A match at 10 centimorgans in length can be indicative of that sample being from a distant ancient ancestor or at least place your ancient ancestors in the region this sample was discovered. However, It is hard to find a match so high on ancient DNA.

When I tested my own sample against the archaic DNA I found some small matches throughout Europe which included Ireland, Spain and a fair amount of Neanderthal DNA. Unsurprisingly as a British person by birth there were also some Swedish hunter gatherers that I matched to as well. This would be thanks to those wonderful Viking raiders no doubt.

Could These Samples Be From Distant Ancestors?

In the case of the so-called Cheddar man, a skeleton found in England’s Cheddar Gorge dating back between 9100 and 7100 years ago, scientists were able to determine three living modern day descendants.

Does this mean we could prove this with a GEDmatch tool? Well, likely not. Even if we matched at 10 centimorgans with one or more of these matches we would not be able to determine that that individual was a direct ancestor.

The greatest likelihood would be that they were a very distant cousin and that we could have shared a common ancestor with them. This is particularly true of certain samples. Among the many samples available are those found in ancient infants. We might have a notable match to this infant sample but quite obviously they would not be our ancestor.

Are These Matches Useful for Our Family Tree?

The very simple answer to this question is no, they can not really help with our family tree. The vast majority of these samples pre date recorded history and as a result we have no way of knowing who these individuals really were.

The average person could possibly trace their family tree back to the year 1400. Some genealogists, though, might be skeptical of people claiming to have traced their family back so far. It generally takes provable descent from a well known individual to prove beyond this point.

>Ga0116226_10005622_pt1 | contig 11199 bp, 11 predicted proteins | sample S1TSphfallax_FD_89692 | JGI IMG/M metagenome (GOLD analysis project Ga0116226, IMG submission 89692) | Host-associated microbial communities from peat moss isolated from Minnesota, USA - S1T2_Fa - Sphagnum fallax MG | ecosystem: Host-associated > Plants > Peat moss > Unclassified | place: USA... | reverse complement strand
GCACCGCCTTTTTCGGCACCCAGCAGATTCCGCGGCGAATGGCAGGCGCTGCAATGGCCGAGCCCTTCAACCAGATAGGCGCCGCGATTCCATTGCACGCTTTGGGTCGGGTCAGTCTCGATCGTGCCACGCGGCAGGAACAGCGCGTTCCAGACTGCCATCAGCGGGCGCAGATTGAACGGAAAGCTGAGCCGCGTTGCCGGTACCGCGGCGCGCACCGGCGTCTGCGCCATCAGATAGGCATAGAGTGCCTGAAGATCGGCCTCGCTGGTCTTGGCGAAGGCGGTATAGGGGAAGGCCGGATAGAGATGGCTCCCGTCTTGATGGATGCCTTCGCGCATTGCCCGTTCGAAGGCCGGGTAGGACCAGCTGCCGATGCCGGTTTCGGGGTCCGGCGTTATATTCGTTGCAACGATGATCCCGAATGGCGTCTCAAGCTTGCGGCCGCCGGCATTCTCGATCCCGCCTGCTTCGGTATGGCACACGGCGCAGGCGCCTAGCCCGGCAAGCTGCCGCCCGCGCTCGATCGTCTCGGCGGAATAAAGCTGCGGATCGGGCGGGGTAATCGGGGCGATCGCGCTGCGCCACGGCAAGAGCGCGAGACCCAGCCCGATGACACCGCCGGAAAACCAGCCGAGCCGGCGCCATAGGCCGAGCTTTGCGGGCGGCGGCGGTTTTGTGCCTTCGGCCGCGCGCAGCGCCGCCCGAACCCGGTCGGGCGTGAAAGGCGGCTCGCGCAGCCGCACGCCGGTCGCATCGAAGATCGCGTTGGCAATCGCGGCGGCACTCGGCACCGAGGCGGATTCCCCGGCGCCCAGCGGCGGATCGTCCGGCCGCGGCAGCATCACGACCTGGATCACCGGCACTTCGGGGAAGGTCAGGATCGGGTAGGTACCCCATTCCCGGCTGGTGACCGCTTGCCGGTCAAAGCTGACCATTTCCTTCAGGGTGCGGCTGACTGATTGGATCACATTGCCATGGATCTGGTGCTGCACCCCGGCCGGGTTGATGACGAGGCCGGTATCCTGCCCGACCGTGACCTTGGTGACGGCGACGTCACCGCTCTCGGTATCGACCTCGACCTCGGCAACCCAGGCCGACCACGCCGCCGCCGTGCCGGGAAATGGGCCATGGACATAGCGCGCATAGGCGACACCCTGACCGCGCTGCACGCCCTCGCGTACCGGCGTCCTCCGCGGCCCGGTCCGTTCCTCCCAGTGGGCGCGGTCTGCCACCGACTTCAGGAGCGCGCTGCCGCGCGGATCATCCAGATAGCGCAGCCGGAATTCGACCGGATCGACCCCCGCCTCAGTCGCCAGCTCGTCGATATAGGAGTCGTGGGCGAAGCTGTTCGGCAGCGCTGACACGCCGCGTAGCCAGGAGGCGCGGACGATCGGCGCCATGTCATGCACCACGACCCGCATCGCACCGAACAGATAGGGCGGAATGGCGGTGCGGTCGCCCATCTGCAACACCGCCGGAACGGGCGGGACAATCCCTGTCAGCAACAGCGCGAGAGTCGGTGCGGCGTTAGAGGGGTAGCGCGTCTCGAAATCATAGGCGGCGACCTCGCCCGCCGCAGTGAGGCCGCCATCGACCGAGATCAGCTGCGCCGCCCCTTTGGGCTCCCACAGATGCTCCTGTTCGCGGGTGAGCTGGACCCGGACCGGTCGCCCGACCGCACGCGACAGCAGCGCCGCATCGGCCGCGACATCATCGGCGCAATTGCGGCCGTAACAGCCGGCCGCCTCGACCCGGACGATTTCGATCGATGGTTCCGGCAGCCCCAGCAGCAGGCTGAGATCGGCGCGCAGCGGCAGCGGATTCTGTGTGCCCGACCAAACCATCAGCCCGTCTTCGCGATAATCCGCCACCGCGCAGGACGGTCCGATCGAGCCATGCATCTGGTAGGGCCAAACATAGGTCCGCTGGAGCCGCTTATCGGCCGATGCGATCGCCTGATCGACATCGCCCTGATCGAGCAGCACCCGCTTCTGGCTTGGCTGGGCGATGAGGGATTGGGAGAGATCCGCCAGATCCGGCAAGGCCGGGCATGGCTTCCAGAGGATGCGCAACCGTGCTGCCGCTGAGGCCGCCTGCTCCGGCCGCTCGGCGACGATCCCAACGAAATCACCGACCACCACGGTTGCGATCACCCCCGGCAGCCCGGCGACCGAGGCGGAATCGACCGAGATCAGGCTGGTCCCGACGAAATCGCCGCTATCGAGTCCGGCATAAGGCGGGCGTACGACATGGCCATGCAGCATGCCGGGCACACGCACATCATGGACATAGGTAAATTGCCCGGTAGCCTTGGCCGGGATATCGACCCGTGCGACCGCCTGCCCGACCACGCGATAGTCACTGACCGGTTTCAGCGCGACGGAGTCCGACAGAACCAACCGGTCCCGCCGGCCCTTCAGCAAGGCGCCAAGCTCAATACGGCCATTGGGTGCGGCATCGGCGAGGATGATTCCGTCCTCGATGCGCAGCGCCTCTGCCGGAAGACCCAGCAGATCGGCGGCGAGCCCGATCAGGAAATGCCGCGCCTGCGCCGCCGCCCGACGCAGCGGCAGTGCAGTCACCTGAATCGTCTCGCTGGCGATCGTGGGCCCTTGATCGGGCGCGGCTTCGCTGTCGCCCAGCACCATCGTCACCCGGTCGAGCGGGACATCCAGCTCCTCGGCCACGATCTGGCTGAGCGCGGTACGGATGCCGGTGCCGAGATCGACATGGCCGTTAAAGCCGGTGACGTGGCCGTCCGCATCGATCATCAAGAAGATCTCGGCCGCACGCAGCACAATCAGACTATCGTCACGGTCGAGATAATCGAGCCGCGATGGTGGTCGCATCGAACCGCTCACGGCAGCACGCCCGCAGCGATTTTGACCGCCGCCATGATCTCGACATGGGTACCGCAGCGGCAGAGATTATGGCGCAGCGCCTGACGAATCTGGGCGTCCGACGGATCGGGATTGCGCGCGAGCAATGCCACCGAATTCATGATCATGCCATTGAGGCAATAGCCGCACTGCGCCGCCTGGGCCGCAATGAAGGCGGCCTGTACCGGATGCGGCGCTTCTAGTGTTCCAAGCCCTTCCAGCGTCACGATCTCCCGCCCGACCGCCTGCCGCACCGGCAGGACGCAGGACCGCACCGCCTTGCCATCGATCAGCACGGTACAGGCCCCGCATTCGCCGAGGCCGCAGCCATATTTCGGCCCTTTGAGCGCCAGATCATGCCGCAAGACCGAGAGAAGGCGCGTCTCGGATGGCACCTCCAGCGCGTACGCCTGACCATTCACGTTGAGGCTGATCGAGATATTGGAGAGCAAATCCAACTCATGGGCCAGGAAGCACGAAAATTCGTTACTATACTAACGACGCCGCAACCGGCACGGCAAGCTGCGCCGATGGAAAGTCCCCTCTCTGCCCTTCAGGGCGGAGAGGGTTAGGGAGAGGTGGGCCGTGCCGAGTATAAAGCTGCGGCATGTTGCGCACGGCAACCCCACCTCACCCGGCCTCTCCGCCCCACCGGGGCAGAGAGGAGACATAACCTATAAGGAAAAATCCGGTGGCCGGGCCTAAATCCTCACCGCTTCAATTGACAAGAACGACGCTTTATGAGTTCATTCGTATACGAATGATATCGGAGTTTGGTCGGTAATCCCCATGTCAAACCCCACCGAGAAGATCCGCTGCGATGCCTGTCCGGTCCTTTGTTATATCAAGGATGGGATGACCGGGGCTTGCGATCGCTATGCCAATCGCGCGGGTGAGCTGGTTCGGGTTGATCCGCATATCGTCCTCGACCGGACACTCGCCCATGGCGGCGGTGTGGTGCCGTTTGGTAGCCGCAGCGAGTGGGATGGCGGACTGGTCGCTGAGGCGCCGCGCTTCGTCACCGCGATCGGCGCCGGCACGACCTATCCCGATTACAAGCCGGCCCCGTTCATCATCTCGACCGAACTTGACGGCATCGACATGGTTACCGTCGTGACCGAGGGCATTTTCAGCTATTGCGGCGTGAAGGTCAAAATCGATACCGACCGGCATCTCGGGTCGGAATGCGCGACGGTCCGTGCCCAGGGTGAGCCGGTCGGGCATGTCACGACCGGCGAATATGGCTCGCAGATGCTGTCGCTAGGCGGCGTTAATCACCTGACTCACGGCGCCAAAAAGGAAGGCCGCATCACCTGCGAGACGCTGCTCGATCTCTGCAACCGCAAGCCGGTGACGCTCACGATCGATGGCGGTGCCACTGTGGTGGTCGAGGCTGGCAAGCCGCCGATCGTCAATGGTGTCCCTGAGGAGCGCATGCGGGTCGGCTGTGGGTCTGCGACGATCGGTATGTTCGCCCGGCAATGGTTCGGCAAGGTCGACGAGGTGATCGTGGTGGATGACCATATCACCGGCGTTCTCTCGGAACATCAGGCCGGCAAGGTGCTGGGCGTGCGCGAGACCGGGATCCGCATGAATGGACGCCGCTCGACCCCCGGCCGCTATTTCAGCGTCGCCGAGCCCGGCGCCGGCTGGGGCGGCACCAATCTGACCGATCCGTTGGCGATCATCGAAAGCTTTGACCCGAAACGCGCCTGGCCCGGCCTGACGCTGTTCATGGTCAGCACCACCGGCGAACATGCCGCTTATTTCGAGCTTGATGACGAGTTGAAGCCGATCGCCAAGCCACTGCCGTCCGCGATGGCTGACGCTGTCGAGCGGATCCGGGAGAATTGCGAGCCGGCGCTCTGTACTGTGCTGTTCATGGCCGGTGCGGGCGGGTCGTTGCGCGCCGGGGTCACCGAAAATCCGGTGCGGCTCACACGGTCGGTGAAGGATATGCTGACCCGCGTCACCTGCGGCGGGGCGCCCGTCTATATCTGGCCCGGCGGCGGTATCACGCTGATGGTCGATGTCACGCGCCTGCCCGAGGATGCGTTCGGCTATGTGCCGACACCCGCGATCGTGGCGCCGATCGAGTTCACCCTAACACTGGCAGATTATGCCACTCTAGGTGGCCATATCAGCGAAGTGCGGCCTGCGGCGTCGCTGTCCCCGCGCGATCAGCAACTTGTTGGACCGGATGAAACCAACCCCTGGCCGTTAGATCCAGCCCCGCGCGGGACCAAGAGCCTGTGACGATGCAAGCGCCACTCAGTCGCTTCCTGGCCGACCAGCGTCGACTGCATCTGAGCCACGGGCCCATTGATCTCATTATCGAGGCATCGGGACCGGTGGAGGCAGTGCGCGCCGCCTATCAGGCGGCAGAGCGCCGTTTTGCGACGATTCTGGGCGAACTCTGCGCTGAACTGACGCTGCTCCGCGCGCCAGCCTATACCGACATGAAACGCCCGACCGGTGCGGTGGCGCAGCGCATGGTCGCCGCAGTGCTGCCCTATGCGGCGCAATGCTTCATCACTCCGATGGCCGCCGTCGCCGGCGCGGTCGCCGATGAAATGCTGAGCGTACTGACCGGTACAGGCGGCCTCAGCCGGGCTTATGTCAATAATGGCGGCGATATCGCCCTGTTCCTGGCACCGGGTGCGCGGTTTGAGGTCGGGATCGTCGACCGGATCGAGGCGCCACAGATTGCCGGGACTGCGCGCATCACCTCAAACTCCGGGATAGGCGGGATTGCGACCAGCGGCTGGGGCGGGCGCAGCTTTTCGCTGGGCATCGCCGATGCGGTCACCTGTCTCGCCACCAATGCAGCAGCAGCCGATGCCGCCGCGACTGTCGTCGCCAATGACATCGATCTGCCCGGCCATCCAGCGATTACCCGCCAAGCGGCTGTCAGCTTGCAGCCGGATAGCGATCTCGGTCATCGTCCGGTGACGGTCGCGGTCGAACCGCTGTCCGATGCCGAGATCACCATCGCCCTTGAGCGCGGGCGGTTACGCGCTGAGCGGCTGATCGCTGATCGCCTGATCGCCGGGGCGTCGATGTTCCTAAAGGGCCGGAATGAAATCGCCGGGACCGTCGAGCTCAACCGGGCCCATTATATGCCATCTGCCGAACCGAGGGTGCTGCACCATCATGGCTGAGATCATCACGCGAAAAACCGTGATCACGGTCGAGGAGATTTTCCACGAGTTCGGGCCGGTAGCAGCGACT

So if we consider that six to seven centuries in the past is pretty close to the average limit we might be able to trace then these archaic DNA samples which are thousands of years old can’t possibly be of help.


The Archaic DNA matcher is a fun little tool which can give you some insight into your very ancient roots. It is very common to see Neanderthal matches and you may also see matches that coincide with your ethnicity estimates as well.

As a genealogical tool it is not really a great deal of help in building your family tree. These samples are from likely distant cousins who died thousands of years ago. Despite people who claim to have proven descent from Adam and Eve we cannot trace back 6,000 years in a family tree.

Neil Edwards

Neil Edwards

Genealogist and family-tree research specialist

Neil was born in Shropshire, England surrounded by centuries of living history. His interest in the past has been a lifelong passion leading to undergraduate degrees in both Economic History & Geography and History & Politics.

This interest in history quickly translated to family history when he moved to the U.S. in 2010. It was here that he began working on his own family tree as well as that of his American wife. That research allowed him to gain a wealth of experience working with both U.S. and European genealogical documents and studying their best uses in researching family history.

Following 9 years of honing his genealogical research skills, Neil was proud to have earned a certificate in Genealogical Research from Boston University in late 2019. Neil also took part in the research process for a Duke University study into the families of 19th Century UK Members of Parliament.